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Powerful Choices Podcast: Prostate Cancer Testing

June 2009


Colleen: Hello and welcome to the American Cancer Society’s Powerful Choices Podcast series, where you'll get the information you need to make everyday choices that can help you be well and stay well. I’m Colleen Doyle, the American Cancer Society’s director of nutrition and physical activity. Thanks so much for joining us.

I'm here today with Dr. Len Lichtenfeld, deputy chief medical officer of the American Cancer Society, to talk about prostate cancer screening. The American Cancer Society is one of many organizations that do not recommend routine screening for prostate cancer.

Len, prostate cancer is the most common cancer among men in the United States, so why is there a debate about whether men should be tested for it?

Len: Thanks, Colleen, there's a debate because we still don't know for sure whether prostate cancer screening actually saves lives. Doctors had hoped to get some better answers to that question from two large studies being done in the United States and in Europe. But the early results from those studies, which were published a few months ago, still weren't clear.

The US study showed no real difference in prostate cancer deaths between men who got screened and those who didn't. The European study showed a small benefit, but it also found that overtreatment is a big problem in prostate cancer.

Colleen: When you say "overtreatment, what do you mean by that and why is it a problem?

Len: Overtreatment means a lot of men are getting treated for prostate cancer when they don't need to be. When we think about cancer, we generally think in terms of getting rid of it – treating it. But with prostate cancer, treatment is a little different. Some prostate cancers grow very quickly, and finding those earlier and treating them does improve a man's chances of survival. But many prostate cancers grow so slowly that they would never cause a man any problems at all, so treatment isn't really necessary.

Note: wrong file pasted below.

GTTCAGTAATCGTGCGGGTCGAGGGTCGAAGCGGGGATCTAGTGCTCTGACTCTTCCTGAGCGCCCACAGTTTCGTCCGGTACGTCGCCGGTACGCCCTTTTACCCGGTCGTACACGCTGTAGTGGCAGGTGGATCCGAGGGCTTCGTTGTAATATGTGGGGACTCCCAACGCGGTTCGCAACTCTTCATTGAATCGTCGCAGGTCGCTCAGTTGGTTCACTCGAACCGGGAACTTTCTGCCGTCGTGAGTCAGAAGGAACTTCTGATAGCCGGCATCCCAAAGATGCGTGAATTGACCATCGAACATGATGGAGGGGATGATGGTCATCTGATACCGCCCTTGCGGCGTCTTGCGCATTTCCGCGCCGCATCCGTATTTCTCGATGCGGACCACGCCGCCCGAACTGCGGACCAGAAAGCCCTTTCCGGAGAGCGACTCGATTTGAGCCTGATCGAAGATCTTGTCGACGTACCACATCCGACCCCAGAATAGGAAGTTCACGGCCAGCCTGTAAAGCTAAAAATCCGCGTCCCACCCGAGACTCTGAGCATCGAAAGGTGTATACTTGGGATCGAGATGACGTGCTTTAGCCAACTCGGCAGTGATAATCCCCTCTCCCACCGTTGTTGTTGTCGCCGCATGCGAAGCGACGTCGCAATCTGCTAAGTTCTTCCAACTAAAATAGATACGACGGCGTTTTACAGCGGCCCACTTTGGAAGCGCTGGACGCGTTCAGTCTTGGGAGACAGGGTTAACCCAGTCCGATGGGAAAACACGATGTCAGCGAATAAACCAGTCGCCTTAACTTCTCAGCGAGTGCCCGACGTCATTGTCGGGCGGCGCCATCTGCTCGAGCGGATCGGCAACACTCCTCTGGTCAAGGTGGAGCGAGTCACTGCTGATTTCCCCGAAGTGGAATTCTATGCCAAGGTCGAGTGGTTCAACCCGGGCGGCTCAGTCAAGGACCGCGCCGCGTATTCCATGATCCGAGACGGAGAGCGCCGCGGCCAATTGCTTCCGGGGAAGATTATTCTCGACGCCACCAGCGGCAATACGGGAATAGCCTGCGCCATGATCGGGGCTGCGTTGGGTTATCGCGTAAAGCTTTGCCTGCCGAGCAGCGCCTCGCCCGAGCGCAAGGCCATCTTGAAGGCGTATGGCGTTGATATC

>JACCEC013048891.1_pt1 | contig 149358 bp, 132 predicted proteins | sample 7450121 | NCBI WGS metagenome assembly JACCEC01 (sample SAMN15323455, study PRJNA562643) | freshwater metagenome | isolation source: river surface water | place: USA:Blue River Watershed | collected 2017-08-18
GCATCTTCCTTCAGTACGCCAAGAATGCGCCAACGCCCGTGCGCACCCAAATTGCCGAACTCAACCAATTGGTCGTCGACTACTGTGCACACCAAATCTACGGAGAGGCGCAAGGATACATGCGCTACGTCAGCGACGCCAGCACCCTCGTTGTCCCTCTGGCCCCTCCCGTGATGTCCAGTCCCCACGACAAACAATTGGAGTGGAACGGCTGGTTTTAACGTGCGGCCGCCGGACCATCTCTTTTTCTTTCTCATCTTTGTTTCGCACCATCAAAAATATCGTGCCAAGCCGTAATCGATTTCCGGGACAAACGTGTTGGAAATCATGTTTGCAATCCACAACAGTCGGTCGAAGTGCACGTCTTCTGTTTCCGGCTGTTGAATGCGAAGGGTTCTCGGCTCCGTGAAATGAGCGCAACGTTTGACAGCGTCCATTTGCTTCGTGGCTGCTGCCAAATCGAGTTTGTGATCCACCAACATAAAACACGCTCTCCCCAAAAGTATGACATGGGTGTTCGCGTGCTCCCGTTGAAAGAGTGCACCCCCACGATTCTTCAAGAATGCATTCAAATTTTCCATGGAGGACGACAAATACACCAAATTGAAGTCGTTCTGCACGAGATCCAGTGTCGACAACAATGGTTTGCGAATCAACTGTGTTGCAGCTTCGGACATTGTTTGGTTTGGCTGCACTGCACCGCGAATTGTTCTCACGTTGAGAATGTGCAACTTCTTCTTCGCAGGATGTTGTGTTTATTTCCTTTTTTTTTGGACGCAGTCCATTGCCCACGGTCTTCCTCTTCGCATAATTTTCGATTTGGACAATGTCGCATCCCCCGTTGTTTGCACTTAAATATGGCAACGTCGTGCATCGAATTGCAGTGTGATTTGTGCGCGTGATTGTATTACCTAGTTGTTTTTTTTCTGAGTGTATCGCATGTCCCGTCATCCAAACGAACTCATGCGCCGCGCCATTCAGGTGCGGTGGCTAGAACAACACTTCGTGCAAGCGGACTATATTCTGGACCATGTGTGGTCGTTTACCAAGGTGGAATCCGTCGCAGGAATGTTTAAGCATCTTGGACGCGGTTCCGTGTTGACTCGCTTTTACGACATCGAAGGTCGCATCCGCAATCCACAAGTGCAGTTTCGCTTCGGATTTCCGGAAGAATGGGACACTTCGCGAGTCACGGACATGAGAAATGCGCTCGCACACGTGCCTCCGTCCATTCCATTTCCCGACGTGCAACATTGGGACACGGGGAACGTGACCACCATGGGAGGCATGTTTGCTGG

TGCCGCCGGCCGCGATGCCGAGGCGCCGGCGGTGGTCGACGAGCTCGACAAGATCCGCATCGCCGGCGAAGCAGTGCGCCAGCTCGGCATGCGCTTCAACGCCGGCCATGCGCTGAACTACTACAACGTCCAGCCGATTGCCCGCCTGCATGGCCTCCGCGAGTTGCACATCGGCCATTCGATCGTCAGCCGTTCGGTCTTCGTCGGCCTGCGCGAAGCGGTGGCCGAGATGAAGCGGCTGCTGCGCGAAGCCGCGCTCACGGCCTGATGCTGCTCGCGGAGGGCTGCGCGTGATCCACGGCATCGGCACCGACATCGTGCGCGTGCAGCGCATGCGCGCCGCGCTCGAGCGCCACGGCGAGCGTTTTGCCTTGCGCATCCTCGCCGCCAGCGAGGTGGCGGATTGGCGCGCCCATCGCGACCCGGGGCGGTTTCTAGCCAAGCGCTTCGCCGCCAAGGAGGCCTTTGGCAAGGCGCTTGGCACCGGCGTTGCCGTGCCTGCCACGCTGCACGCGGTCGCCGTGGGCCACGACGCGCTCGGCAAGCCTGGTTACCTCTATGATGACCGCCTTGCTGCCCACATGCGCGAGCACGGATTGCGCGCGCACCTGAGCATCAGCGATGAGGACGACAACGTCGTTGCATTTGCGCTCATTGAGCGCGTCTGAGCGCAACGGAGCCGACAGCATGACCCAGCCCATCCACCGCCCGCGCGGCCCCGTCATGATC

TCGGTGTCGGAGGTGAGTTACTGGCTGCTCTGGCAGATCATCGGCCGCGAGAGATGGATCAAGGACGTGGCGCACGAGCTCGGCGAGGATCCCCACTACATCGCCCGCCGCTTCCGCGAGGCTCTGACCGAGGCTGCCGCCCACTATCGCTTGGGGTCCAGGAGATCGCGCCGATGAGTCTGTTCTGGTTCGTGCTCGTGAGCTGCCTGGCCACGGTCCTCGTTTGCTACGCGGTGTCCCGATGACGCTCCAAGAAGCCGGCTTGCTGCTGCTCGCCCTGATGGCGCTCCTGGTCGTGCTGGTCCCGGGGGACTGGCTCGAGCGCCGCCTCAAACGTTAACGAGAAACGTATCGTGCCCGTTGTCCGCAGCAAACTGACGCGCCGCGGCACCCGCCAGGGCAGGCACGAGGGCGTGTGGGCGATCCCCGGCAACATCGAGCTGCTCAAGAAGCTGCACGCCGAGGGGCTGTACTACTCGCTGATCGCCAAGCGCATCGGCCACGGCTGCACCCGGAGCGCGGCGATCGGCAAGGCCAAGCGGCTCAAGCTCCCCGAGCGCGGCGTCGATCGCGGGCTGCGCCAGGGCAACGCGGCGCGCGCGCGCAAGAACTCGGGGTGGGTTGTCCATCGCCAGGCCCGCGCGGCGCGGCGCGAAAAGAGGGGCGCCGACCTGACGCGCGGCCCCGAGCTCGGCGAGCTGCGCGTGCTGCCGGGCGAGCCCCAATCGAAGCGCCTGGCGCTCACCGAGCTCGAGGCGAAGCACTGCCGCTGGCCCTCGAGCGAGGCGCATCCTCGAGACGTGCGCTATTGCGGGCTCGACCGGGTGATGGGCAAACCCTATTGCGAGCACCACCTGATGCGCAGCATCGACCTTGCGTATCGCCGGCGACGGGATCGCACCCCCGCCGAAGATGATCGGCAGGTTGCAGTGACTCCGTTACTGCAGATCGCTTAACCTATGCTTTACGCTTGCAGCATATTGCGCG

Prostate cancer screening is done with a PSA blood test. It is very good at finding prostate cancer. But right now there aren't very good ways to know for sure how dangerous that cancer is, so most men diagnosed with prostate cancer are going to get treated – whether they need it or not.

Colleen: Why is treatment a problem?

Len: Treatments for prostate cancer can have a lot of unpleasant side effects like incontinence and impotence that really affect the quality of a man's life. For men with aggressive disease that might kill them, the risk of these side effects is worth the benefit of getting rid of the cancer. But that trade-off isn't as obvious for men whose disease would never have caused them any problems. So until we have a better way of figuring out which prostate cancers are dangerous, there will be a lot of men suffering from prostate cancer treatment side effects who didn't really need to.

Colleen: So what does the American Cancer Society recommend for prostate cancer screening?

Len: The American Cancer Society does not recommend routine screening at this time. Instead, men need to have a conversation with their doctor about the pros and cons of screening, and then decide whether they want to be tested or not. Men at average risk should have this talk starting at age 50. Men at higher risk should start earlier, at age 45. Men at higher risk include African American men and those with a family history of prostate cancer. If several men in your family developed prostate cancer before age 65, you should have the conversation about screening with your doctor as early as age 40.

Colleen: Thanks, Len. That's great information; I'm sure it will help lots of men make more-informed choices about their health. To learn more about prostate cancer, call us anytime at 1-800-227-2345 or visit us online at cancer.org. From all of us here at the American Cancer Society, thanks for watching.